For my work over the years, I have travelled a bit. And when you meet people of totally other cultures, it can be hard to establish a point of contact. But I have found, again and again, that when you are both Christians, that contact is already there. I know that Veronica and any of you who travelled with her to India to spend time with the Delhi Brotherhood will have found that same thing when you got there. In my case, I can think of some close fellowship I have enjoyed with some amazing Christians in very unlikely places. I have met them sharing God’s love in the orphanages of Romania, up in the Tien Chan mountains of Kyrgyzstan, in the slums of Nairobi, in the bush of Mozambique, among the poor of Bosnia, and with refugees on the rubbish dumps of Podgorica. In each one of them, the same purposefulness was immediately evident – the grace of Jesus and the love of God was a daily fact in their lives, and they were dedicated to sharing that amazing grace with the people in need around them. Their fellowship was an inspiration to me.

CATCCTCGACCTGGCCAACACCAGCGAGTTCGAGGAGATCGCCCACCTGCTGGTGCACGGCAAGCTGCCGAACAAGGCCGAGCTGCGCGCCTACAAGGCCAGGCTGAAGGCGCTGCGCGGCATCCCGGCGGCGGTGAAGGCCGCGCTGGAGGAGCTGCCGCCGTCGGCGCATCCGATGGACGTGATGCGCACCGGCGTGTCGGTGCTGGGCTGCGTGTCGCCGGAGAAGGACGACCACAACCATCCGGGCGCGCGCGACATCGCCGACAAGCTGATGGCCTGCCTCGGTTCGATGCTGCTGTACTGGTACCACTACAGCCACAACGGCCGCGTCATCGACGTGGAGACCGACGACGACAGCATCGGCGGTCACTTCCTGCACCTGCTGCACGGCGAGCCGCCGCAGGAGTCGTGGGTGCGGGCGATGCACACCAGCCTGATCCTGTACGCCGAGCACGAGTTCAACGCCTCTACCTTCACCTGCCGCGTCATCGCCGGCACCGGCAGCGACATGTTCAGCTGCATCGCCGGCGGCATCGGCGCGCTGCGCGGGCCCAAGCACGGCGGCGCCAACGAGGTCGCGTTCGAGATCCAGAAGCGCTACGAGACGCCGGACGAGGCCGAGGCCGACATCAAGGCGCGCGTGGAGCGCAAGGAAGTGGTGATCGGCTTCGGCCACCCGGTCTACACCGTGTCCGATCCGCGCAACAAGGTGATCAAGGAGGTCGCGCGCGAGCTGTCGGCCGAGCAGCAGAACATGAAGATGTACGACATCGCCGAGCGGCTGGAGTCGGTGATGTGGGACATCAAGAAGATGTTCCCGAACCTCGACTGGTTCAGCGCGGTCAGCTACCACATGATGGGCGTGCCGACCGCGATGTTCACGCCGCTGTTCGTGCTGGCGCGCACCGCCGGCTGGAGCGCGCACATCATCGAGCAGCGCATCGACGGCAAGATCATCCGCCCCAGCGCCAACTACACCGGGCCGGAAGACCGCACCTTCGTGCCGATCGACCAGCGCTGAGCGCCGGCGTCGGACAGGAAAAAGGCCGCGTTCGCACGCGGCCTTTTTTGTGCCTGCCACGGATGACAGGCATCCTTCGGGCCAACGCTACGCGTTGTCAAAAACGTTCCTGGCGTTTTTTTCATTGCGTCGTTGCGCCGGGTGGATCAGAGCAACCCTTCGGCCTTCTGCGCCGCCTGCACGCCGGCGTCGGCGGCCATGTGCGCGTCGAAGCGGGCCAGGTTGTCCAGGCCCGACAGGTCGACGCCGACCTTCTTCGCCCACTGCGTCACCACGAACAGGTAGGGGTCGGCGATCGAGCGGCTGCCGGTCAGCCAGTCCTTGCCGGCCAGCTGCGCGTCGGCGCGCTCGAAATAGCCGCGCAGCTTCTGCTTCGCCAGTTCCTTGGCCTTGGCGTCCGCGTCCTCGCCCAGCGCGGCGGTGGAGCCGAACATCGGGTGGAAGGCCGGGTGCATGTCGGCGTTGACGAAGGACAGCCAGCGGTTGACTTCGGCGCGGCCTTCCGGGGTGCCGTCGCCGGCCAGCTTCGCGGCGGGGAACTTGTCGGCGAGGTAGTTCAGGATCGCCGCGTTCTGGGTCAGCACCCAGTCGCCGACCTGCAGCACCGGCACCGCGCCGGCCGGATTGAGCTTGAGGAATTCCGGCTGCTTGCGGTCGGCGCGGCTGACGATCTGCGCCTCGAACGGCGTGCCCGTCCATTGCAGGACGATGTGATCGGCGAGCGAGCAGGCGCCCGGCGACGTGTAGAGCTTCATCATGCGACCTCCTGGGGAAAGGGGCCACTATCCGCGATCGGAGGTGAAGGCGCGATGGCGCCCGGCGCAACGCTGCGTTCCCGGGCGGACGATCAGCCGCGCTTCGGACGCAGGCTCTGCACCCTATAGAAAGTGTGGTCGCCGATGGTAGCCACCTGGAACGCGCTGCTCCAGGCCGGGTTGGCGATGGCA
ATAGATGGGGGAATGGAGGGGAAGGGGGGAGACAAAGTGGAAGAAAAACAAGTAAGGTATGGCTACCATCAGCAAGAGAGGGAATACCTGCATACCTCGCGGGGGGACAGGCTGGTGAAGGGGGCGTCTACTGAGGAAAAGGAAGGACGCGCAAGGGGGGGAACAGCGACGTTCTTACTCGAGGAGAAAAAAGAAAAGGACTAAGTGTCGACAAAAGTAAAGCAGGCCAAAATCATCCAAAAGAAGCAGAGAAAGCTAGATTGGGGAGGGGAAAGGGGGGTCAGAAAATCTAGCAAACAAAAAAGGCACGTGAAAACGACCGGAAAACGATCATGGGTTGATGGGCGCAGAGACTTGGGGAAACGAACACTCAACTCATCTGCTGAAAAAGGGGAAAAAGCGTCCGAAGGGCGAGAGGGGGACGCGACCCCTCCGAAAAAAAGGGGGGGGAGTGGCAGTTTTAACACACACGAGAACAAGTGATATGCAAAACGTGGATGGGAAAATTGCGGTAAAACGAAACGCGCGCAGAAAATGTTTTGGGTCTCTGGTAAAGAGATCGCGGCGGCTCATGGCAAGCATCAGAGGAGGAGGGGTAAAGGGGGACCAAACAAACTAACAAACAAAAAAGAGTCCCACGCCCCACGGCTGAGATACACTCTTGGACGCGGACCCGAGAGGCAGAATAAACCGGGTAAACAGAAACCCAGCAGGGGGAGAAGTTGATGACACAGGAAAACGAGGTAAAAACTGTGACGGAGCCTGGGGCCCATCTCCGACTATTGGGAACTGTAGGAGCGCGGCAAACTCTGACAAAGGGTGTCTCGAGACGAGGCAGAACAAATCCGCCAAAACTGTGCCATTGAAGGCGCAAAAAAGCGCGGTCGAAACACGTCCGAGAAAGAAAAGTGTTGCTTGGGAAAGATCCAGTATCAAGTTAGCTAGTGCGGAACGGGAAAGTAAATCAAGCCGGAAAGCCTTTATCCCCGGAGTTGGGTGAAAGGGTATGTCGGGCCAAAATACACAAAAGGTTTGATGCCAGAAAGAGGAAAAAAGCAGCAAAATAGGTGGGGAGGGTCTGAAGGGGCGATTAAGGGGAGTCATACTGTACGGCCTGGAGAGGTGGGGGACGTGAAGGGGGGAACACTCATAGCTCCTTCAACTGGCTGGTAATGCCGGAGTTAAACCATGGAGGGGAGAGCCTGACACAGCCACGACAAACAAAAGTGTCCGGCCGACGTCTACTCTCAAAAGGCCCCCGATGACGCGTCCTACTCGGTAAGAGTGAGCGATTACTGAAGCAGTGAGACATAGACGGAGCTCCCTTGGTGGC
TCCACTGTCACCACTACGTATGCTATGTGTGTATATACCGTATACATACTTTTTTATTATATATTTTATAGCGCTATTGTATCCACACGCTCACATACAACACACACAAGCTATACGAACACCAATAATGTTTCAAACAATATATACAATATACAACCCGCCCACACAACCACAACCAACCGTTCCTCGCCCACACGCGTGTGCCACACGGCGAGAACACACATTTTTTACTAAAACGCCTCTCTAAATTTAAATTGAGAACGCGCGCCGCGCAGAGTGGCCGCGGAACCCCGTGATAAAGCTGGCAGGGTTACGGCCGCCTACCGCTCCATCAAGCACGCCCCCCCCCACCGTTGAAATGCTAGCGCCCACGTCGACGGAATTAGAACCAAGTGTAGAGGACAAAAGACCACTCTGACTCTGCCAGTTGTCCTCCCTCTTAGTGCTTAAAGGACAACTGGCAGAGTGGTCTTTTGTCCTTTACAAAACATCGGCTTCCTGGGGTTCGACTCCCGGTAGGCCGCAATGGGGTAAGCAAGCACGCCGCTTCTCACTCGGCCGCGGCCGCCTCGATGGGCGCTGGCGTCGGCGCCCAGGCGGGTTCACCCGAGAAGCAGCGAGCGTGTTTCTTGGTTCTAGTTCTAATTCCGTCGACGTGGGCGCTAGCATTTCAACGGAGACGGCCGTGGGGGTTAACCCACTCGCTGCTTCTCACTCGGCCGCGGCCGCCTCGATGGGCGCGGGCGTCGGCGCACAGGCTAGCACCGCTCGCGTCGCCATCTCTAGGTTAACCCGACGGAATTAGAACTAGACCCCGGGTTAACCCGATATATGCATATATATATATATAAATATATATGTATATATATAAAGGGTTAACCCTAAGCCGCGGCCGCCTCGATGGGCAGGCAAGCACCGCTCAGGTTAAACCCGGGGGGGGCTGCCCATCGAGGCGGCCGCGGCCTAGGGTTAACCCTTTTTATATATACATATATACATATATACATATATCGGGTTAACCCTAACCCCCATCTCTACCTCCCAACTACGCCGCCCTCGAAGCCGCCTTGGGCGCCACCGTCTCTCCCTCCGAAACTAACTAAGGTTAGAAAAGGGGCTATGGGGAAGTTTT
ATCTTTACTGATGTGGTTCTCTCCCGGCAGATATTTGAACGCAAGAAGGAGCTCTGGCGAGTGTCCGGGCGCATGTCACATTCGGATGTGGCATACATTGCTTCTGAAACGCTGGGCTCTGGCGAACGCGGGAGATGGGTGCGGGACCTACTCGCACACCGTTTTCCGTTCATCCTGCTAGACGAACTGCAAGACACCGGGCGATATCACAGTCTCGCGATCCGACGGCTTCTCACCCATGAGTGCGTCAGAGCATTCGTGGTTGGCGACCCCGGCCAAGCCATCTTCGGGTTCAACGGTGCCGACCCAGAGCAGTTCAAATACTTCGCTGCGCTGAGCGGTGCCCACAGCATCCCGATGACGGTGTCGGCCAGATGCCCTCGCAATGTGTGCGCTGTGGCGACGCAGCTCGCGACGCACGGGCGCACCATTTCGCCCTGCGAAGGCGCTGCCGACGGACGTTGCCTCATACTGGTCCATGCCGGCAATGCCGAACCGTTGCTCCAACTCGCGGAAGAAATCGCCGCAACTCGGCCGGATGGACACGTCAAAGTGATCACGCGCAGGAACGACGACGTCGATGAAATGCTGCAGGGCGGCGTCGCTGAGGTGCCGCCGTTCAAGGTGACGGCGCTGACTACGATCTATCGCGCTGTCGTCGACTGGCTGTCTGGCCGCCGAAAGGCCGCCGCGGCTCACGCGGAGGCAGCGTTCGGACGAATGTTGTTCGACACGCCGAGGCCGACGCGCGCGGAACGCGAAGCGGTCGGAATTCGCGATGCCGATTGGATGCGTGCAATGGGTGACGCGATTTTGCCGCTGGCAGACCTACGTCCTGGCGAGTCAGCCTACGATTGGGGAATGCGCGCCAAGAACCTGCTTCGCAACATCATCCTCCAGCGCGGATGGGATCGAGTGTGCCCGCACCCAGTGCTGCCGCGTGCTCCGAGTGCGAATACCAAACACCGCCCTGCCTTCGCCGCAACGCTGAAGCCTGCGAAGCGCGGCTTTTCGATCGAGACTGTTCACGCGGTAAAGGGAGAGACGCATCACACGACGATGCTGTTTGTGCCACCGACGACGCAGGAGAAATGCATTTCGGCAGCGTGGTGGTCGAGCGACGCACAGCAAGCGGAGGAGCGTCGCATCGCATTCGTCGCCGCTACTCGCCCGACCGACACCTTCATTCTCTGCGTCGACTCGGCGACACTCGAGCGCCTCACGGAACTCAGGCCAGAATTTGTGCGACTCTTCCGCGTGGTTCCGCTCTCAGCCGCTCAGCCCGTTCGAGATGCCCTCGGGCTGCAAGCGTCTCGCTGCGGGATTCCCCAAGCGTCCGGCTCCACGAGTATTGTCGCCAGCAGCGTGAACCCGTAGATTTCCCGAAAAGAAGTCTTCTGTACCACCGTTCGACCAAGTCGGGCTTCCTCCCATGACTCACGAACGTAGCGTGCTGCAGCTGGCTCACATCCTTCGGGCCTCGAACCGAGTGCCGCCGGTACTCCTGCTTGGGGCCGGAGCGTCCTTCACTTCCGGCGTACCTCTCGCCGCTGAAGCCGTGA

So – Father, Son and Holy Spirit – on Trinity Sunday, the Church celebrates the three-fold nature of our wonderful God. Many great theologians have tied themselves up in knots trying to explain it and probably some have gone mad in the process. But really, I think some things are best understood through merely experiencing them. And maybe the great truth, the great doctrine, of the Trinity is like that. Neither Jesus nor Paul nor Peter nor anyone else in the New Testament ever seemed to feel the need to struggle to explain it – it just was how God is.